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Biomass Burning Leads To Asian Brown Cloud

A study of 14C content in aerosol particles has pinpointed the burning of agricultural residues as a major source of polluted air in the region

by Elizabeth K. Wilson
January 26, 2009 | A version of this story appeared in Volume 87, Issue 4

Credit: © 2009 AAAS/Science
Biomass burning causes much of South Asia's brown haze, as seen in Pune, India.
Credit: © 2009 AAAS/Science
Biomass burning causes much of South Asia's brown haze, as seen in Pune, India.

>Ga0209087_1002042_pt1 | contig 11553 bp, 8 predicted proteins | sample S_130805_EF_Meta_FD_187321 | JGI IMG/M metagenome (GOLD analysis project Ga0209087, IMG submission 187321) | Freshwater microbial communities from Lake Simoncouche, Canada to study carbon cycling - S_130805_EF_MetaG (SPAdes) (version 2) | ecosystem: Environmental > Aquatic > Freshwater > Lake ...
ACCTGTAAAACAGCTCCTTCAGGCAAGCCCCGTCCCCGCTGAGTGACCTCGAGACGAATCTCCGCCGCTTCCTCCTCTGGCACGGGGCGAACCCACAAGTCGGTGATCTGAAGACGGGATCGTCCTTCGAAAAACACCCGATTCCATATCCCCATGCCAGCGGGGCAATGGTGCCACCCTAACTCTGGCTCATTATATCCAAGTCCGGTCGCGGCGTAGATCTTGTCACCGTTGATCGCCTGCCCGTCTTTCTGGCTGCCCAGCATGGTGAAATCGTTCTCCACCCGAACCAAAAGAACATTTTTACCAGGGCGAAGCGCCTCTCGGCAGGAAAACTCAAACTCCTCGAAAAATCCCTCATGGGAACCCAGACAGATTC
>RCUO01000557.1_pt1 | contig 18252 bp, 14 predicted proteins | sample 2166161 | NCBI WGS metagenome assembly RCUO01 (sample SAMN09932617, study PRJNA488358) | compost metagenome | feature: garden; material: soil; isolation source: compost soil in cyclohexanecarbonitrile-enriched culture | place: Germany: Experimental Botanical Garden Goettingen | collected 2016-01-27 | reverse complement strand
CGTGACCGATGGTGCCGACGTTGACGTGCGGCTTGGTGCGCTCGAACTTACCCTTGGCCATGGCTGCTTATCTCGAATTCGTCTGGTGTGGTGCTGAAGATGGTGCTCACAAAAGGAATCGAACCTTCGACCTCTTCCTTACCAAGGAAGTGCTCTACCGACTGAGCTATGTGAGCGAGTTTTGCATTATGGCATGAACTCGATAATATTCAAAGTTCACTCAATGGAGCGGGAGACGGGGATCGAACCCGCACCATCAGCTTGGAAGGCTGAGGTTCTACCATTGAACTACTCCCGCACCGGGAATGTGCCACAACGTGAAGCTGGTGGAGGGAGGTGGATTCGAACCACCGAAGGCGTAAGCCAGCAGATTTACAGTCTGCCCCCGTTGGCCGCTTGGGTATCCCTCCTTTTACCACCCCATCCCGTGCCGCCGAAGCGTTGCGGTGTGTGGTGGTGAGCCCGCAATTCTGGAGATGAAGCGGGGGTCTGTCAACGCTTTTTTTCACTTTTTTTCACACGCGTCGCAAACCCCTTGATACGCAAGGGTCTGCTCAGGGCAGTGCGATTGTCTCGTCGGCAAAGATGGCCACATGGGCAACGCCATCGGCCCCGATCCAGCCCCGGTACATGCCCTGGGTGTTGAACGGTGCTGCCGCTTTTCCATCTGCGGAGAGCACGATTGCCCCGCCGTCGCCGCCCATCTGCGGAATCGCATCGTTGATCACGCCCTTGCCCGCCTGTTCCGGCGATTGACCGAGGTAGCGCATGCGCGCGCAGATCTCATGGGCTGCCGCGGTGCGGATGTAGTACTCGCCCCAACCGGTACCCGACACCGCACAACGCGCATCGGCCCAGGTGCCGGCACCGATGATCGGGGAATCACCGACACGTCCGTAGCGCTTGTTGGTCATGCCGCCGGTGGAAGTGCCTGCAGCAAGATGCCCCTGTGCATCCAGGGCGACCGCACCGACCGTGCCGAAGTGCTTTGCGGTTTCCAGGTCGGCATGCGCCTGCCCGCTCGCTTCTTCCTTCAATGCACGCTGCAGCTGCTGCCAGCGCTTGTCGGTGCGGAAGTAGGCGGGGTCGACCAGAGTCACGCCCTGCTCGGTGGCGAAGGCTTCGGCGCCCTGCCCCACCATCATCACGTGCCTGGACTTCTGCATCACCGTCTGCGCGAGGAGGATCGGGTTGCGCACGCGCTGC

A radiocarbon study of aerosol particles has pinpointed biomass burning as a major source of the giant brown haze that periodically hovers over large portions of South Asia (Science 2009, 323, 495). This atmospheric brown cloud shows up in the winter and has been attributed to both fossil-fuel and biomass burning. But its sources had not been well characterized, until now. The cloud causes a host of pollution-related health problems in the region and likely impacts climate-related problems, such as glacier melting. Örjan Gustafsson of Stockholm University and colleagues measured carbon isotope ratios of aerosol particles from western India and the Indian Ocean. They found that the particles had higher concentrations of 14C, which is associated with recent plant life. Fossil fuels, by contrast, have much lower concentrations of the isotope. The contributions of carbonaceous aerosol particles from biomass burning, such as agriculture and home-scale wood and cow dung fires, need to be reduced to shrink the cloud, the authors say. Green technologies that limit soot emissions from fires need to be considered in addition to strategies for reducing emissions from automobiles and power plants, they add.


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